Asian super ant discovered at National Trust's Hidcote Manor Gardens

An invasive ant that creates super colonies up to 100 times larger than those of other ants has been identified in the UK for the first time.

Asian super ant: attracted to electricity. Image: National Trust
Asian super ant: attracted to electricity. Image: National Trust

The Asian species Lasius neglectus is resistant to domestic ant treatments and has a fatal attraction to electricity.

A colony has been discovered at the National Trust's Hidcote Manor Gardens in Gloucestershire.

It is the first UK recording of Lasius neglectus, known as the Asian super ant, which is believed to have migrated from the Black Sea area, gradually spreading across Europe over the past 20 years. One colony recorded in Warsaw, Poland, covers more than 4ha.

Like the American fire ant, Lasius neglectus ants are attracted to electricity as the current makes them produce a pheromone which attracts other ants. 

According to English Heritage entomologist and senior architectural conservator Brian Ridout, the compulsion to follow it is stronger than their need for food and drink.

This can create fire hazards as thousands of the ants congregate and die close to electrical sources.

The species was first identified in Budapest 20 years ago. It looks just like a black garden ant and as a result may have gone unrecognised at Hidcote for decades. 

Ridout said: "The behaviour of the ants didn't agree with that of any known UK species. Our suspicions were confirmed when samples were sent to the Universitat Autonoma de Barcelona, which has been studying major infestations of them in Spain. They look just the same as the common black garden ant although there will be 10 to 100 times as many of them. Where they differ dramatically is in their behavioural patterns, in particular their social structure within the colony."

The super ant can form super colonies with many queens and interconnected nests stretching over up to at least a hectare.

The queens can breed with males from their own nest quickly and set up self-sufficient nests even when separated from the main colony.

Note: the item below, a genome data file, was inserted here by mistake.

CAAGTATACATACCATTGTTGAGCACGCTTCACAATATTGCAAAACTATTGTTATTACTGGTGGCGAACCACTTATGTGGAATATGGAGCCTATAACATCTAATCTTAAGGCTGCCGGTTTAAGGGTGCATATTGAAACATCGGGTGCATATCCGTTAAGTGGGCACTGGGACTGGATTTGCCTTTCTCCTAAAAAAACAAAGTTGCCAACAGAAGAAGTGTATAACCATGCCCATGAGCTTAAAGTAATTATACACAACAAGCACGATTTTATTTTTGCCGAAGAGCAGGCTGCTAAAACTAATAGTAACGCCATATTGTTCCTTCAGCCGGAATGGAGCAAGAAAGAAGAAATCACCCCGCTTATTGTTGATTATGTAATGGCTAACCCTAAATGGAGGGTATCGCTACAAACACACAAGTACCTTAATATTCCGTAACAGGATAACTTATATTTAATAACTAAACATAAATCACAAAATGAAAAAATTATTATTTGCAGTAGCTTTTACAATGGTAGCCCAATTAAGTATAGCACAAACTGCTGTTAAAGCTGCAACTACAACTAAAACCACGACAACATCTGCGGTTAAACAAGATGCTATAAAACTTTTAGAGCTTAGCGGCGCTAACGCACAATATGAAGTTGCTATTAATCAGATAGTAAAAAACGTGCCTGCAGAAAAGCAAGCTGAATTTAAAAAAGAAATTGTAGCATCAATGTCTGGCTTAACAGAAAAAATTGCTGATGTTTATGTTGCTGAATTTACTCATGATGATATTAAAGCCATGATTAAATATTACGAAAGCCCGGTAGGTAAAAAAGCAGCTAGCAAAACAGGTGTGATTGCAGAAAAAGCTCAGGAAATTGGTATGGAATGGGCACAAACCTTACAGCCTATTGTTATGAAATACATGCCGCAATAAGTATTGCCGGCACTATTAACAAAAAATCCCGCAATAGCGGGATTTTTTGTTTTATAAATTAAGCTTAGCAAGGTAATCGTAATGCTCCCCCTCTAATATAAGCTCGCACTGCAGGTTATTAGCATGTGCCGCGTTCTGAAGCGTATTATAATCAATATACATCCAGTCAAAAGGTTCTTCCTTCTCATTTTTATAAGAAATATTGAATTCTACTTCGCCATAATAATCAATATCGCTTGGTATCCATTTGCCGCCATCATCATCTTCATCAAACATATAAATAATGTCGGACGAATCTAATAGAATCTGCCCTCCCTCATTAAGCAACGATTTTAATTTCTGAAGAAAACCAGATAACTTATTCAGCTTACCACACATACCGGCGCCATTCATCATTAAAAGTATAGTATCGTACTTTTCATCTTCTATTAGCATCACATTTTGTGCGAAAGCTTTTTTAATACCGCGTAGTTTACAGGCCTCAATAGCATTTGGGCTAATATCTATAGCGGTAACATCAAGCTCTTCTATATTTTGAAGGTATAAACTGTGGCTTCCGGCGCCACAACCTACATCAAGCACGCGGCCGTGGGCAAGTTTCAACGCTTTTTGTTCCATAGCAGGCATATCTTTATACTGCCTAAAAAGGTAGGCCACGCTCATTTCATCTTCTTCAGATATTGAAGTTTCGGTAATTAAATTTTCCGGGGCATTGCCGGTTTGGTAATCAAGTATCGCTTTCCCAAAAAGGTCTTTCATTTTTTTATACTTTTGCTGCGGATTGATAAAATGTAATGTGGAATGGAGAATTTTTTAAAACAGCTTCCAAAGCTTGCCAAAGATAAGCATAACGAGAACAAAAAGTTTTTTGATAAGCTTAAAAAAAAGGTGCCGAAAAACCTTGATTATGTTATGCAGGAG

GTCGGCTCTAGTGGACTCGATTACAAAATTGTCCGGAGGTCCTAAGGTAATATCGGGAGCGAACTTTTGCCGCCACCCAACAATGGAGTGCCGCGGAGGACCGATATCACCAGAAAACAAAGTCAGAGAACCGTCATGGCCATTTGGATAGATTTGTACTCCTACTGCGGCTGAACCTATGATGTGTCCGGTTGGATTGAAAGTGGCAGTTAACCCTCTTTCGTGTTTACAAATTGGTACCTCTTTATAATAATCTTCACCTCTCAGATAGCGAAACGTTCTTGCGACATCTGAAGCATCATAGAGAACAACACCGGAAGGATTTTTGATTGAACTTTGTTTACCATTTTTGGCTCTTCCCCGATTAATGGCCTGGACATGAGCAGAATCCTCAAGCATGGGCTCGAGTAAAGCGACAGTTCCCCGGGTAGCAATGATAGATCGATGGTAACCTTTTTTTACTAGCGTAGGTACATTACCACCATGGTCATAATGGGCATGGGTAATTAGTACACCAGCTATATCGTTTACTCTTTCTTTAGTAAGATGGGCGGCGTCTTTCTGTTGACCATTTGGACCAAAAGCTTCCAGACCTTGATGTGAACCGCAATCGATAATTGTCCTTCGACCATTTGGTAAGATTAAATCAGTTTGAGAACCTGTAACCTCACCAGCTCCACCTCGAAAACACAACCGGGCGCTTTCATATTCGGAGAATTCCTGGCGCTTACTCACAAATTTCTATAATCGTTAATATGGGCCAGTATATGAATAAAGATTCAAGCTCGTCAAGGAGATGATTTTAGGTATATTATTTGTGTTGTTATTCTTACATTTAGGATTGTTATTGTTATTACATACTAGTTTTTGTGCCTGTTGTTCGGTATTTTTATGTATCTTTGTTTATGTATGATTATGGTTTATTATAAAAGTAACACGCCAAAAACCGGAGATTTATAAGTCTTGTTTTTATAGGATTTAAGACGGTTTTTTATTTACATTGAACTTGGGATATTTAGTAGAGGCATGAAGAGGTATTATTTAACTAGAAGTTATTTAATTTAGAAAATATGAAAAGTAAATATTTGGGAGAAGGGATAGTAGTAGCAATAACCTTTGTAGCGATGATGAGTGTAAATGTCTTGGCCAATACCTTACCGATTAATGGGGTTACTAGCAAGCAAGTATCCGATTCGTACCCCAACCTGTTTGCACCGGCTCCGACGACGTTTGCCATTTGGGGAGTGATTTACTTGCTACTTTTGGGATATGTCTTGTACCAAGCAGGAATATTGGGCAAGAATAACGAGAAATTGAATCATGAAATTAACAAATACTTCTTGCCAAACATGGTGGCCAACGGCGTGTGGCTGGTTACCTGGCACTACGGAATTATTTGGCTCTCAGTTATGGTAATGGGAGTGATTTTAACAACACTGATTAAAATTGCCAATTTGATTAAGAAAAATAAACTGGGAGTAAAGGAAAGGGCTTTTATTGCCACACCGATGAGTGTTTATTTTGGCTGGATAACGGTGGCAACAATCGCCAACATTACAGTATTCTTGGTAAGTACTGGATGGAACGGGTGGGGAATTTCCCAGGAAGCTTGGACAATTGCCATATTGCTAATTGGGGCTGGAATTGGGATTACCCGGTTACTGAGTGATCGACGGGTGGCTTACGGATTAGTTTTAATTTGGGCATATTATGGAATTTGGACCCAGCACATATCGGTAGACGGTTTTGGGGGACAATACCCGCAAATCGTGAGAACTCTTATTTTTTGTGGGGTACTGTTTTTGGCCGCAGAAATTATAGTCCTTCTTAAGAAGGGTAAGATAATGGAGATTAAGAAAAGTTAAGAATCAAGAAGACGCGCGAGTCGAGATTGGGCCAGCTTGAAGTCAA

The species is highly dependant on aphid honeydew and is associated with a wide range of tree species.

The trust estimates there were almost 35,000 ants in one electrical junction box based on the weight of the dead ants.

Nature conservation adviser for the National Trust in Wessex Simon Ford said: "The ants themselves pose little direct threat to us as they don't bite people or pets, but their habit of creating super colonies means they pose a threat to native species by out-competing them for food and space, and their attraction to electrical circuitry means they could pose a fire risk.

"Researchers have feared for several years that this species would make it to the UK, and while the Hidcote colony is the first case recorded, it's not clear if it is the first in the UK or indeed that it's the only one. It's very likely the ants are more prolific."

It's believed the Asian super ant is most often moved from site to site through plants and plant pots. Speculation has attributed the European spread to ants moving with plants and pots from Turkey.

The ant has so far proven to be resistant to domestically available treatments.

The National Trust is now considering how to tackle the colonies and is working with Bayer to investigate options; among them are bait systems and controlling aphids — the ants' food source. 

Anyone who suspects they have an infestation of the Asian super ant should contact their environmental health departments within their local authority.

 

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